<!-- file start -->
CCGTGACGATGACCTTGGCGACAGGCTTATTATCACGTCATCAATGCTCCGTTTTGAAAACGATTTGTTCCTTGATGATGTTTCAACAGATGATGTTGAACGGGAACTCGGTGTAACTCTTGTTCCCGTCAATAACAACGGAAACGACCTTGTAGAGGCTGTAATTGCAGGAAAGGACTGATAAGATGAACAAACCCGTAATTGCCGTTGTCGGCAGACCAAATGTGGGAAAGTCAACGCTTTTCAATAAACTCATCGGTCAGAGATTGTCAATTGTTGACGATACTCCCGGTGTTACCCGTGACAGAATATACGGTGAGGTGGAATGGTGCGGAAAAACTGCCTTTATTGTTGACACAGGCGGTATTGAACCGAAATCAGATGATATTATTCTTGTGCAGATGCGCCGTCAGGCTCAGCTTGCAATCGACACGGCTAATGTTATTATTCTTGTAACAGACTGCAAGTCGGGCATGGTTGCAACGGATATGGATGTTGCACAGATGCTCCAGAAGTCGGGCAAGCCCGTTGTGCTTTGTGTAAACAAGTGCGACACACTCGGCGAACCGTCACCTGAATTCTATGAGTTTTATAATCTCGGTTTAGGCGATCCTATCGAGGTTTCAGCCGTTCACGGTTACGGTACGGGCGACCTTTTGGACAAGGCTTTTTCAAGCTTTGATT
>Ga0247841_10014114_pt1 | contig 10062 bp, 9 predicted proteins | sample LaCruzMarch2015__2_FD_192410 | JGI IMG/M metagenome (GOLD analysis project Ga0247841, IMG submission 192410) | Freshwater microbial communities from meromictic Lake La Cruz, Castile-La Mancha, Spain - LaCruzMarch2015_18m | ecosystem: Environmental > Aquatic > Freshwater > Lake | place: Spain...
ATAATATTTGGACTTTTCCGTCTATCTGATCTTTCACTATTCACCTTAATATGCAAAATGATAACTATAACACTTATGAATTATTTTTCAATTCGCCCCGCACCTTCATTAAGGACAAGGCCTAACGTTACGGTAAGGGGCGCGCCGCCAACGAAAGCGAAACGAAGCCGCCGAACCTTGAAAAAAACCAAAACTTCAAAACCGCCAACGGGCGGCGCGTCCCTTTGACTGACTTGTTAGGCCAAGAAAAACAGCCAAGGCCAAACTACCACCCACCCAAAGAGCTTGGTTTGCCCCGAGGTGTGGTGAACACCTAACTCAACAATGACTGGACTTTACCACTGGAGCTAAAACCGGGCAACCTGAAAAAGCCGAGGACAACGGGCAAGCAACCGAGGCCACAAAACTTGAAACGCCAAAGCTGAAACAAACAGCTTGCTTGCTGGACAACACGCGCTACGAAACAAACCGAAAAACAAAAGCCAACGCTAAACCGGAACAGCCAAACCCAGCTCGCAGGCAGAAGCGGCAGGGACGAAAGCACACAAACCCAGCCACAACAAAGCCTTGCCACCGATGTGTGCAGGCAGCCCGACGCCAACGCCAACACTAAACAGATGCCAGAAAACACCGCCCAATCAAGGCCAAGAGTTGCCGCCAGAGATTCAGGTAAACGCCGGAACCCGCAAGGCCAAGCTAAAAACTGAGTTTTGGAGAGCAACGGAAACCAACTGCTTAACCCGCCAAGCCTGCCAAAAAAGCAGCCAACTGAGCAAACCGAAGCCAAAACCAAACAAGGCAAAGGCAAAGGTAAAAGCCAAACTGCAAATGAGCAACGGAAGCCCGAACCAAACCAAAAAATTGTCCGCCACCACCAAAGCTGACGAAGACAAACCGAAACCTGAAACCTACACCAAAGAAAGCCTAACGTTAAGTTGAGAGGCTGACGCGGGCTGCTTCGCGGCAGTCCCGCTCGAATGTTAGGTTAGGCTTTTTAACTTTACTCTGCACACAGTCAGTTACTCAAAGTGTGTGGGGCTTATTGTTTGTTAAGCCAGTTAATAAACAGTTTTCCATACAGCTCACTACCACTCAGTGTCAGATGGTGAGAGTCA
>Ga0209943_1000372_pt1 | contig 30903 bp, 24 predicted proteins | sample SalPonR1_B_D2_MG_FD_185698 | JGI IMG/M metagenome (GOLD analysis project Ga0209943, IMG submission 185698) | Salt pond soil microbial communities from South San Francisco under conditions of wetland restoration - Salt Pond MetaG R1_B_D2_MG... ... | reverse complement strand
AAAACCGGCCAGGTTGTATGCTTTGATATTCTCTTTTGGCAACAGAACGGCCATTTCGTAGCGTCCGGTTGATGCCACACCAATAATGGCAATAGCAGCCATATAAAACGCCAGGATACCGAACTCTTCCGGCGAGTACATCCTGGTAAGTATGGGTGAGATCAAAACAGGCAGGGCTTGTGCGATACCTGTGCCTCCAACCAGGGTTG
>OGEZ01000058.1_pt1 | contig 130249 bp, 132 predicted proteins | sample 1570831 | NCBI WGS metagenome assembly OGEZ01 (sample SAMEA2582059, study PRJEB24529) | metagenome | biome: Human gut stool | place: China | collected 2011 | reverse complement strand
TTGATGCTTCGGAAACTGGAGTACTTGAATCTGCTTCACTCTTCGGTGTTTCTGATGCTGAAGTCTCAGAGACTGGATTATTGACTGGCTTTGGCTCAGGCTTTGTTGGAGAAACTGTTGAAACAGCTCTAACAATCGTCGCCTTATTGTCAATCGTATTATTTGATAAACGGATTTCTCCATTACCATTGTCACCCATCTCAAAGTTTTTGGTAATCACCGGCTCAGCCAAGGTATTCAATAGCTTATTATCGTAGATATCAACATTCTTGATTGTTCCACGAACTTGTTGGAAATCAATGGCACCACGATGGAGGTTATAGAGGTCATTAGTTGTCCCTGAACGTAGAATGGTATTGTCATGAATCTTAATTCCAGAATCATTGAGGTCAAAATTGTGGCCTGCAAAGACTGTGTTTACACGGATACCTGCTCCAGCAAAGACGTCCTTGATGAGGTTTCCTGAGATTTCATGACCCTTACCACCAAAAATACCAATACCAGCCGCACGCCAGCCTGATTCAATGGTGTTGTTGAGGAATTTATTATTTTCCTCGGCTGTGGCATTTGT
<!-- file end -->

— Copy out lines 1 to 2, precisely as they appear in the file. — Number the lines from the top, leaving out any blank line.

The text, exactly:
CCGTGACGATGACCTTGGCGACAGGCTTATTATCACGTCATCAATGCTCCGTTTTGAAAACGATTTGTTCCTTGATGATGTTTCAACAGATGATGTTGAACGGGAACTCGGTGTAACTCTTGTTCCCGTCAATAACAACGGAAACGACCTTGTAGAGGCTGTAATTGCAGGAAAGGACTGATAAGATGAACAAACCCGTAATTGCCGTTGTCGGCAGACCAAATGTGGGAAAGTCAACGCTTTTCAATAAACTCATCGGTCAGAGATTGTCAATTGTTGACGATACTCCCGGTGTTACCCGTGACAGAATATACGGTGAGGTGGAATGGTGCGGAAAAACTGCCTTTATTGTTGACACAGGCGGTATTGAACCGAAATCAGATGATATTATTCTTGTGCAGATGCGCCGTCAGGCTCAGCTTGCAATCGACACGGCTAATGTTATTATTCTTGTAACAGACTGCAAGTCGGGCATGGTTGCAACGGATATGGATGTTGCACAGATGCTCCAGAAGTCGGGCAAGCCCGTTGTGCTTTGTGTAAACAAGTGCGACACACTCGGCGAACCGTCACCTGAATTCTATGAGTTTTATAATCTCGGTTTAGGCGATCCTATCGAGGTTTCAGCCGTTCACGGTTACGGTACGGGCGACCTTTTGGACAAGGCTTTTTCAAGCTTTGATT
>Ga0247841_10014114_pt1 | contig 10062 bp, 9 predicted proteins | sample LaCruzMarch2015__2_FD_192410 | JGI IMG/M metagenome (GOLD analysis project Ga0247841, IMG submission 192410) | Freshwater microbial communities from meromictic Lake La Cruz, Castile-La Mancha, Spain - LaCruzMarch2015_18m | ecosystem: Environmental > Aquatic > Freshwater > Lake | place: Spain...